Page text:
GreenStar Co-Op Natural Foods Market
Issue Summer 10
A lot has changed since the 1960s, when the concept of the modern co-op first took root in communities throughout the United States. Although many of the social changes from that era have become muted over time, GreenStar Co-Op Natural Foods Market believes the co-op is an idea that is picking up steam, especially as people embrace the idea of eating more organic, locally produced foods.
“It’s becoming more and more important around the country, especially in light of the ongoing economic [problems],” Marketing Manager Joe Romano says. Even though GreenStar still focuses on making a profit, that’s only one component of what Romano calls its “triple bottom line.” In addition to supporting itself, he says, the co-op also concerns itself with helping the environment and its community.
GreenStar is an offshoot of a co-op started in Ithaca, N.Y., in 1971. Originally focused on helping members purchase whole foods and grains, the co-op established its first grocery store in 1974, which eventually became GreenStar and separated from the original co-op. “We’ve grown naturally out of the needs of the community, and people really respond to us in that way and that’s why we have the loyalty and the love in the community that we do,” Romano says.
One of the primary needs served by GreenStar is for locally sourced and organic foods. According to the co-op, more than 80 percent of its produce is certified organic, and the co-op goes to great lengths to ensure that all of its items are grown or produced to a rigid series of standards. Romano says the co-op’s standards for meat go beyond the standards to be certified organic, and the co-op inspects every farm in person.
“When people come into our store, they know there have already been a whole lot of filters put up for them,” Romano says. Although to the co-op marks certain items as gluten-free, or local for example, Romano says GreenStar does not have a rating system for products. Members keep themselves educated by reading the labels of everything they buy. “We’re from the ‘teach someone to fish’ school around here,” he says.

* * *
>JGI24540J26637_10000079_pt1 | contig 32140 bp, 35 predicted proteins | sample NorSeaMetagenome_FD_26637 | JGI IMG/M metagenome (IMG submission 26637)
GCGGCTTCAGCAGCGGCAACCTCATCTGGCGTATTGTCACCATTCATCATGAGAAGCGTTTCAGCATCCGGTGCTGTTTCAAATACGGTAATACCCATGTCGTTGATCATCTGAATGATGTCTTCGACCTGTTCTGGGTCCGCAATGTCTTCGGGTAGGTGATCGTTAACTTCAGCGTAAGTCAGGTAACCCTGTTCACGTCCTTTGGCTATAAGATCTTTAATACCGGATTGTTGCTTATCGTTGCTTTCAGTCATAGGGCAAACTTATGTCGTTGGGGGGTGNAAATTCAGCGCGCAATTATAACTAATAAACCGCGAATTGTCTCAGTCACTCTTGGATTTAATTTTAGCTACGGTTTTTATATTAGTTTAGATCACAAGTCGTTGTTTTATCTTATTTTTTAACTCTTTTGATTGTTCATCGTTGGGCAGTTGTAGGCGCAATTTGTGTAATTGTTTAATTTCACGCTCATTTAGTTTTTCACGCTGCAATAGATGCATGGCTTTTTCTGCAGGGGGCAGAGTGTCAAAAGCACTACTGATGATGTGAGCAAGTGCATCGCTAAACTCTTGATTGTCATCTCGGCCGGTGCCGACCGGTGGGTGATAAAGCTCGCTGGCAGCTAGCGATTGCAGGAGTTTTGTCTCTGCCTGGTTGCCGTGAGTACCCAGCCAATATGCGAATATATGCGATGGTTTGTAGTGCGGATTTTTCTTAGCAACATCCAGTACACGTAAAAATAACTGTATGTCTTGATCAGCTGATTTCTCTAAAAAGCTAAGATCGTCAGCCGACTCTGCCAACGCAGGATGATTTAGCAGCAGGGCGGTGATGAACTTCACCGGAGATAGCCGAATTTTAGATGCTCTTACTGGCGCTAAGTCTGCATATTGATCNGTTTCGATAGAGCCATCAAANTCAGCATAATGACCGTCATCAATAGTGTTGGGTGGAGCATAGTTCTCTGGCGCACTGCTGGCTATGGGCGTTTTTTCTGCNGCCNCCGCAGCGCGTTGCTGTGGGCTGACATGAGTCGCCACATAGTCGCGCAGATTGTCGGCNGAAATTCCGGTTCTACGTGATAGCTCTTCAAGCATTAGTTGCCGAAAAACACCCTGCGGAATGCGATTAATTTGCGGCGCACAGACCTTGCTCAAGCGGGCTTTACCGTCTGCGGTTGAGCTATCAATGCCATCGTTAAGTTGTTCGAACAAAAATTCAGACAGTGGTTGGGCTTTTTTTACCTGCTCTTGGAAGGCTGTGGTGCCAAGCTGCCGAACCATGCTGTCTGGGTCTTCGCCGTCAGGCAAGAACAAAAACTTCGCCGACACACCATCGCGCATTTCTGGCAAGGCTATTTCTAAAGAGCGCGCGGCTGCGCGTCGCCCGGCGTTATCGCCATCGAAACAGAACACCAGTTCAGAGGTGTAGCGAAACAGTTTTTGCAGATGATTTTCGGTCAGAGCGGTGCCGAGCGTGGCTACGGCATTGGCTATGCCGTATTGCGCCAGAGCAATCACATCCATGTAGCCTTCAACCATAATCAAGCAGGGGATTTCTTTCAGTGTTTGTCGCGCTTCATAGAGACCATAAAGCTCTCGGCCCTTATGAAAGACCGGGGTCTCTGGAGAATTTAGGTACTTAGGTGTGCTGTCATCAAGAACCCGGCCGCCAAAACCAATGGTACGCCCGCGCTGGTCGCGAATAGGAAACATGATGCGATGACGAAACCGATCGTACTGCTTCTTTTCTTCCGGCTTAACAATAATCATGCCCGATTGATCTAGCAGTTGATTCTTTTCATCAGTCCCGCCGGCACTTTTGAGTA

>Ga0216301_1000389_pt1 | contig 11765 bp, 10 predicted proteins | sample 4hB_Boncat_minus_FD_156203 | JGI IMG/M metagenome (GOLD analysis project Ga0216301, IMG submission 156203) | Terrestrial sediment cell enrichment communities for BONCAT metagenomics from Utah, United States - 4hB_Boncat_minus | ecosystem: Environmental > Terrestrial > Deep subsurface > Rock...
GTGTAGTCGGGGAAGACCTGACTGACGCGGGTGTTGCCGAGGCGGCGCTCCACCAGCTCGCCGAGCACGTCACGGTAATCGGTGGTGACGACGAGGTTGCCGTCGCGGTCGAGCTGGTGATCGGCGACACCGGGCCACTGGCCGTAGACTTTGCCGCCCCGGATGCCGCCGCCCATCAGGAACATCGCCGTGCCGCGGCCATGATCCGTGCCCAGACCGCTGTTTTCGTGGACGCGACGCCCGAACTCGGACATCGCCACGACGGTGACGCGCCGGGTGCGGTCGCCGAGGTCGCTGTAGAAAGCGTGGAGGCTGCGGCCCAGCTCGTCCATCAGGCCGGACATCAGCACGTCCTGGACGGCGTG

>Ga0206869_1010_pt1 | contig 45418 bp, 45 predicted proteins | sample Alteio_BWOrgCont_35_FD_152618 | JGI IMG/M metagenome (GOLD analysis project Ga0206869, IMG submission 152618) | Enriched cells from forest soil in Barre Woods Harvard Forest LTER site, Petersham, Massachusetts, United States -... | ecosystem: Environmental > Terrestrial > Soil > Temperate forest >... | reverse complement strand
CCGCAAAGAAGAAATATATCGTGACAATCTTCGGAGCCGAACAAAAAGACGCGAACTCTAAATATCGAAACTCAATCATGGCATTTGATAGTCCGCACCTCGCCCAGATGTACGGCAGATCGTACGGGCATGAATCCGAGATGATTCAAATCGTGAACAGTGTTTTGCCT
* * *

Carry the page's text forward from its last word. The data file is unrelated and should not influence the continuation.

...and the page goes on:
The central New York region is a haven for organic farming, and GreenStar is doing its part to help keep it that way. Because of the area’s long and harsh winters, many organic farmers use greenhouses to extend their growing seasons, and GreenStar has loaned some of them the money to build them or to make other improvements. The farmers then repay the loans in produce, Romano explains.
“We have a lot of people waiting to do this with us,” he says.
GreenStar also offers preferential pricing to local farmers, even those whose farms have not been certified organic. Recognizing that becoming a certified organic farm is an expensive proposition, GreenStar works with non-organic farmers provided they divulge their practices, such as avoiding pesticides or other chemicals. “Our customers expect those filters from us,” Romano says.
Just as GreenStar grew into what it is today by changing along with the needs of its members, Romano says the co-op continues to adapt to the times. Being environmentally friendly is not only part of the co-op’s triple bottom line – it can also be beneficial from an economic standpoint. Romano says the co-op has a “green team” that looks to improve on their sustainable practices. In recent years, GreenStar has cut its energy usage through using energy-efficient lighting fixtures as well as lowering its ceilings to save on heating and cooling costs.
As a member of the National Cooperative Grocers Association (NCGA), GreenStar has joined with other co-ops across the nation to buy from distributors as one entity while maintaining their individual identity. Romano says the NCGA is now the second-largest organic foods buyer in the nation, behind Whole Foods.
“What I see for us in the future is continued growth and expansion into other areas we haven’t been,” Romano says. “We’ve succeeded by adapting and growing as the world changes, and we’re going to keep doing that.”